Tonight we planned on visiting Petra by candle light and tomorrow a full day in Petra. We are probably doing this the wrong way around but the night time visits are only available on Mondays, Wednesdays and Thursdays. As today is Thursday, this was our only chance to experience this remarkable opportunity.

After eating a traditional Jordanian meal of Chicken, eggplant, potato, carrots, onion and a variety of spices served with rice and flatbread in a restaurant called the Red Cave, we headed across to the Petra visitors centre to purchase our tickets and wait for the guide to appear and lead the way.

At 8:30 the guide led about 40 of us down the open path that leads to the entrance of the Siq. This is a narrow ravine that is flanked by sheer rock climbing 80 metres above the Siq floor. It was pitch black except for the candles every 10 yards or so, either side, marking the path. The Siq is 1.2 km long and, except for the occasional whispering by fellow visitors, the ½ hour or so it took us to walk the length was conducted in an eerie silence as if we were walking though some vast ecclesiastical cavern. If it wasn't for the fact that someone told a few of the more boisterous visitors to ‘Be quiet', I would have said the silence was due to the respect of this wonder of the modern world rather than the fear of being shouted at again!!!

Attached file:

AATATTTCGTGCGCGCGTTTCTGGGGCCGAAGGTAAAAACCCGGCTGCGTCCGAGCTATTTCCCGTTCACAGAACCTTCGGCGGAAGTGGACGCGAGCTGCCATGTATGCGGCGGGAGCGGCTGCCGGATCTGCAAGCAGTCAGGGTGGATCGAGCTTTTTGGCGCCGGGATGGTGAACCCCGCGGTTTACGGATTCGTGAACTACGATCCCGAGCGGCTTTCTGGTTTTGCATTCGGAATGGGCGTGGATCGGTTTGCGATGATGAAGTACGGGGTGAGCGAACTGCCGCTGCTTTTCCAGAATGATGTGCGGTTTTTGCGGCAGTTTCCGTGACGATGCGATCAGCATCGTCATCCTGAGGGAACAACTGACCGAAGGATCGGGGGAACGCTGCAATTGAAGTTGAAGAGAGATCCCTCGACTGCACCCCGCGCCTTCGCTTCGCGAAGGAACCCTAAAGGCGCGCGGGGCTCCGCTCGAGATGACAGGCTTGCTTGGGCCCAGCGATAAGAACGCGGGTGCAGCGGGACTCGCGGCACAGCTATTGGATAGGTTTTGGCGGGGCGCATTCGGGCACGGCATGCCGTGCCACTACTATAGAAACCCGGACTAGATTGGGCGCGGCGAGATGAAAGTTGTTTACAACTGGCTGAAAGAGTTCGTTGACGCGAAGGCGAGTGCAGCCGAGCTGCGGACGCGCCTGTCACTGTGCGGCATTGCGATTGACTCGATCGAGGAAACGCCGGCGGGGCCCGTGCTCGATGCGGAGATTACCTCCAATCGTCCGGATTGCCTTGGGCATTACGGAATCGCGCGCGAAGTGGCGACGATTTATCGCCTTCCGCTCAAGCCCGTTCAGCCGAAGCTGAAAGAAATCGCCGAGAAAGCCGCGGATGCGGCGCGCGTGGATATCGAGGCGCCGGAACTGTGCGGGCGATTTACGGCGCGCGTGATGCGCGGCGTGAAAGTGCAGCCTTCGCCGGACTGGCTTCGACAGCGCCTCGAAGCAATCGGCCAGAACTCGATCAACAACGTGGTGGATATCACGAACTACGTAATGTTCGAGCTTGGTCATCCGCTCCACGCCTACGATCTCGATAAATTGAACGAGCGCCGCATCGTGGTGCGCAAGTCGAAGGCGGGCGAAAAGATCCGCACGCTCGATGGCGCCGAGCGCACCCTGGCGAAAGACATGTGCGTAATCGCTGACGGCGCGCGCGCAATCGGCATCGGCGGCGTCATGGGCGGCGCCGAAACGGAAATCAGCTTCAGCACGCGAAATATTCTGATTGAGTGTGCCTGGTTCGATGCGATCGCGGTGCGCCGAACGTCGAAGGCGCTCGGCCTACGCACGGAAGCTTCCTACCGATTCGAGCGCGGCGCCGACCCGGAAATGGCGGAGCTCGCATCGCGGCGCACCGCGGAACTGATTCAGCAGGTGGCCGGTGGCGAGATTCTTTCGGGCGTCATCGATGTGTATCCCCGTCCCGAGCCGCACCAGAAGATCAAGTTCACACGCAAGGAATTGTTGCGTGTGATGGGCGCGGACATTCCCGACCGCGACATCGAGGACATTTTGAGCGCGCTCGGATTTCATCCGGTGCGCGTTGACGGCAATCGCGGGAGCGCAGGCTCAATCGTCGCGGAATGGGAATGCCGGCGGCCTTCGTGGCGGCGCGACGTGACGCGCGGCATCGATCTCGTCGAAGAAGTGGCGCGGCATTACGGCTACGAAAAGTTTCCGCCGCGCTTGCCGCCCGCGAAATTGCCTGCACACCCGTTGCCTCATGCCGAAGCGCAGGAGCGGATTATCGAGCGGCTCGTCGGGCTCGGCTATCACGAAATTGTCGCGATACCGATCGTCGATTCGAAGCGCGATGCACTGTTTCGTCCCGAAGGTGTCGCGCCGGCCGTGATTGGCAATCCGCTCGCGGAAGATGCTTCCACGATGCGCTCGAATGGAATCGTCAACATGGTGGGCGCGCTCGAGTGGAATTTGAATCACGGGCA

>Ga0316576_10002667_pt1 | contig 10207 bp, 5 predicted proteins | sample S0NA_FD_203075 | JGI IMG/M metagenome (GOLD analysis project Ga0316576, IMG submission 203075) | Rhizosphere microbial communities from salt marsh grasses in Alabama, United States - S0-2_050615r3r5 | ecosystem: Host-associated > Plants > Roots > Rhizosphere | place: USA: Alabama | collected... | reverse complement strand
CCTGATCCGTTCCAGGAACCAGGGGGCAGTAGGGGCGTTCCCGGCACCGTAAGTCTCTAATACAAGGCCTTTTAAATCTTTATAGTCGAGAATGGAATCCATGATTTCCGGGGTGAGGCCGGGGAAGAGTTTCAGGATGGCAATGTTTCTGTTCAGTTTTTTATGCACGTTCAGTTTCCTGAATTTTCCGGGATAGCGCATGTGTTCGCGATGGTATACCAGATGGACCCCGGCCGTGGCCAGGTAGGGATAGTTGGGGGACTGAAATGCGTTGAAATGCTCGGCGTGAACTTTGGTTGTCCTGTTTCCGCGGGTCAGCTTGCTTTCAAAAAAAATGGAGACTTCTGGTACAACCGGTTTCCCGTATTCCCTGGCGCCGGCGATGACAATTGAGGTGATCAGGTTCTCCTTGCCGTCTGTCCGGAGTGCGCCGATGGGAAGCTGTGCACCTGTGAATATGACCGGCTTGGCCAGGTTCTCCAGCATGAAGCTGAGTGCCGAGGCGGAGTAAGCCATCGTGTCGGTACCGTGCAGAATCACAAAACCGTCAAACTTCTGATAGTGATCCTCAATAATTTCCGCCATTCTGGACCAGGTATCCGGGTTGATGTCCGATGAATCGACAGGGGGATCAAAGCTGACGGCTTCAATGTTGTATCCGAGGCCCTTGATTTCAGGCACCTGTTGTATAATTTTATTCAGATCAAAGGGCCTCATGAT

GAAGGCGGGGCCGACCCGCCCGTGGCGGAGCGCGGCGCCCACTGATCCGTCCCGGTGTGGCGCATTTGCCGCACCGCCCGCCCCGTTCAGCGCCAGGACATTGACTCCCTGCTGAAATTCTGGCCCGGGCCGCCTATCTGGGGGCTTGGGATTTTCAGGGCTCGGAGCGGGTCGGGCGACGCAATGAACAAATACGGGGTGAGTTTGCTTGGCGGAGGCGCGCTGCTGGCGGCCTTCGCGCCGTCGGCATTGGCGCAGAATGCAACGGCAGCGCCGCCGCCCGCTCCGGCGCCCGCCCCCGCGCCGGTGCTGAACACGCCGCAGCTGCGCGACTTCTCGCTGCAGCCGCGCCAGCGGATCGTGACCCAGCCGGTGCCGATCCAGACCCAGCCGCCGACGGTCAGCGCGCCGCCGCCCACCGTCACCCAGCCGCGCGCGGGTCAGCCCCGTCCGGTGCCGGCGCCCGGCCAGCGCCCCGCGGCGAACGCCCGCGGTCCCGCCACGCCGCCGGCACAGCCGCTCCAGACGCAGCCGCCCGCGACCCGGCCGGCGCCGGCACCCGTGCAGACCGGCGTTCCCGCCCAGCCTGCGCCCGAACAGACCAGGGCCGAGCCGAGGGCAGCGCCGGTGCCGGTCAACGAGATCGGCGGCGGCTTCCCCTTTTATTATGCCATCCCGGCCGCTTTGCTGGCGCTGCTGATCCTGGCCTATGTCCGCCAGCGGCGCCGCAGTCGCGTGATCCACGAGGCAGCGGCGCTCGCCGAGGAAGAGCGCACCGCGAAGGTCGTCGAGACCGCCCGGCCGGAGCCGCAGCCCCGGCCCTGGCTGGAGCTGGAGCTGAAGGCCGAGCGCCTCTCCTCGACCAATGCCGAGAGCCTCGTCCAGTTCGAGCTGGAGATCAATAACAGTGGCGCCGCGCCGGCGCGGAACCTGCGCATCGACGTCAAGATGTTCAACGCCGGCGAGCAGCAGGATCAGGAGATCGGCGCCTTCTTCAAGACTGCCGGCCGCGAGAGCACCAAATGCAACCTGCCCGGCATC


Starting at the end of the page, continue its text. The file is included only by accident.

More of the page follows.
And then, as we rounded a final bend, through a narrow split, we saw not a few candles marking the way but hundreds of candles laid out on the ground. The Siq opened out. We had come face to face with Al-Khazeh, the pride and joy of Petra, otherwise known as the Treasury.

There are 1800 candles that contribute to the serene atmosphere of Petra by night. Roisin commented, in a whisper: ‘I don't envy the poor sod who has to go around and light all these candles'

‘Never mind him', I replied. ‘Give a thought to the poor sod who has to go around afterwards and blow them all out!!'